Acoustic Monitoring of whales and dolphins in New Zealand’s Cook Strait region
The sounds of whales and dolphins rarely seen in New Zealand waters have been recorded in a pioneering underwater sound project.
Over half the cetaceans (whales and dolphins) on the planet are found in New Zealand waters yet little information is known about their seasonal distribution and abundance. Fixed passive acoustic monitoring (PAM) systems record the sound of everything in the vicinity. This technology is effective in determining the distribution and abundance of vocalizing cetacean species and has the additional benefit of recording both the natural (wind, waves, and earthquakes) and anthropogenic (vessel traffic and oil and gas exploration and extraction) contributions to the soundscape.
We use fixed PAM equipment for the first time in the greater Cook Strait region to:
- Document baseline ambient noise conditions in an area known for its strong currents and that is heavily used by industry.
- Address knowledge gaps about spatial and temporal distributions, habitat use, calling behavior, and migration paths of marine mammal species based on acoustic detections of their vocalisations.
This project is providing a unique opportunity to monitor the seasonal presence and distribution of cetaceans from the world’s largest (blue whales) to one of the world’s smallest (Hector’s dolphins) marine mammals. Information obtained from this exciting and novel research will help guide marine mammal conservation and mitigation efforts.
In June 2016, seven acoustic moorings were deployed in Cook Strait (four in deep water (> 500 m) and three shallow water (< 250 m).
In December 2016 and January 2017, a recovery mission was conducted to recover the acoustic moorings. Once recovered, 14 terabytes of acoustic data were downloaded for analysis.
In collaboration with JASCO Applied Sciences, the acoustic data were analysed. Some of these results are provided in the summaries below:
Anthropogenic and ambient noise measurements
The two main anthropogenic (human generated) noise contributors recorded during the monitoring program included vessel traffic and seismic surveys.
Vessel noise was often the dominant and sole contributor to the soundscape at the shallow water stations as compared to the the deeper water environments where the total soundscape was comprised of sources beyond noise from vessels and seismic activity.
Underwater recording of a small vessel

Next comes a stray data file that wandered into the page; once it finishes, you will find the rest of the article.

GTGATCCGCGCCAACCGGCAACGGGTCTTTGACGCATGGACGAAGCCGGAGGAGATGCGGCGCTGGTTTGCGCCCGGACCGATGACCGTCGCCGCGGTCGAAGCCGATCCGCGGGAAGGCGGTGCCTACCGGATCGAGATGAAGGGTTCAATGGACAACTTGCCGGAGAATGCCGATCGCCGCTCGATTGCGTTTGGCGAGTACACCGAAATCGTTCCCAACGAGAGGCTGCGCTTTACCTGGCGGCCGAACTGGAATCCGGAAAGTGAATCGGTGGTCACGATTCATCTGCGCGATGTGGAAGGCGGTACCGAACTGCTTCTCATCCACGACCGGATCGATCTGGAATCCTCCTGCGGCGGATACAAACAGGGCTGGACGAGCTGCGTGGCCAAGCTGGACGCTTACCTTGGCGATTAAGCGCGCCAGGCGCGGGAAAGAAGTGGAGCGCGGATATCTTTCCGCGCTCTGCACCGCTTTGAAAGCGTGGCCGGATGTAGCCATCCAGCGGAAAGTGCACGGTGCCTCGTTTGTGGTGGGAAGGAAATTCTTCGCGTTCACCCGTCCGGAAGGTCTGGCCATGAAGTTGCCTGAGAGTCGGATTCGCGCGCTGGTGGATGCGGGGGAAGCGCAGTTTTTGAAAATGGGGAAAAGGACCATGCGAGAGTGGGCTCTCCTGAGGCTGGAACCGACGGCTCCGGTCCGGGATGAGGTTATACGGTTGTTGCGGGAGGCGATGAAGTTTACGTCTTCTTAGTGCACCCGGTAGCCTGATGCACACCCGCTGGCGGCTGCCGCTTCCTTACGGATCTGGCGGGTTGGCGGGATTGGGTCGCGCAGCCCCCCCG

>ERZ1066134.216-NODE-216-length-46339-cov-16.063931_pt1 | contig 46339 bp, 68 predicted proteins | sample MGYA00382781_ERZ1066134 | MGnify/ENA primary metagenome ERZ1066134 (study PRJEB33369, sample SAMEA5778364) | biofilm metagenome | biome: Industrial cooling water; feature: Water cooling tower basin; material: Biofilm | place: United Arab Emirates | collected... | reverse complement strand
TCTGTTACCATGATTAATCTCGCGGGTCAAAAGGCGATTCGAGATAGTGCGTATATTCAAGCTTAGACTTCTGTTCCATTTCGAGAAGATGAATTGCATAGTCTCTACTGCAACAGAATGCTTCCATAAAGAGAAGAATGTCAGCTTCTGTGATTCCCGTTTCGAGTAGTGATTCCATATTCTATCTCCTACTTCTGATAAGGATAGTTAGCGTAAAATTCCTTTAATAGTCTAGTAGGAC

Underwater recording of a small vessel with a large outboard engine
Underwater recording of a large vessel
14 November 2016 earthquake
For many of the stations, the 14 Nov 2016 earthquake was the only irregularity in an otherwise stable soundscape, visible as a large increase in the levels in the 10–100 Hz band level. In fact, the maximum SPL values (164.4 dB re 1µPa) recorded during the study are associated with the earthquake and approached the maximum SPL values that can be resolved by the recording system (165 dB re 1µPa).
Marine mammal vocalizations and fish chorusing
The acoustic presence of marine mammals was identified automatically by detectors and verified by the manual analysis of ~300 hours of acoustic data. The manual review of data revealed the presence of:
- Pygmy and Antarctic blue whales (Balaenoptera musculus spp.)
- Humpback whales (Megaptera novaeangliae)
- Antarctic minke whales (B. bonaerensis)
- Southern right whales (Eubalaena australis)
- Pilot whales (Globicephala sp.)
- Sperm whales (Physeter macrocephalus)
- Cuvier’s beaked whales (Ziphius cavirostris)
- Sei whales (B. borealis)
- Hector’s dolphins (Cephalorhynchus hectori).
Below is a video which shows humpback whale detections at the seven acoustic recorders over time.
Below is an example spectrogram and sound clip of a humpback whale call.
Humpback whale (Megaptera novaeangliae) call:
Antarctic Minke whale call (Balaenoptera bonaerensis)
Pilot whale detections at the seven acoustic recorders over time.
Cuvier's beaked whale detections at the seven acoustic recorders over time.
Sounds made by large groups of fish communicating with each other, known as fish chorusing have also been recorded. These sounds play an important role in the behavioural functions of fish species. Fish chorusing events increased as the water temperature increased and often exhibited and seasonal and diel patterns.
To date, this project has proven successful in collecting high quality data to assess the soundscape of the Cook Strait region. However, we have only just scratched the surface.
Using lessons learned from the first deployment, we adjusted mooring locations. Six instruments were redeployed in February 2017 and will be recovered in August 2017. Stay tuned for more results.
[Images JASCO Applied Sciences unless otherwise credited]
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OMV New Zealand Ltd.
Chevron New Zealand Holdings LLC
Marlborough District Council
Woodside Energy Ltd.
Dr Kim Goetz
Tel 04 382 1623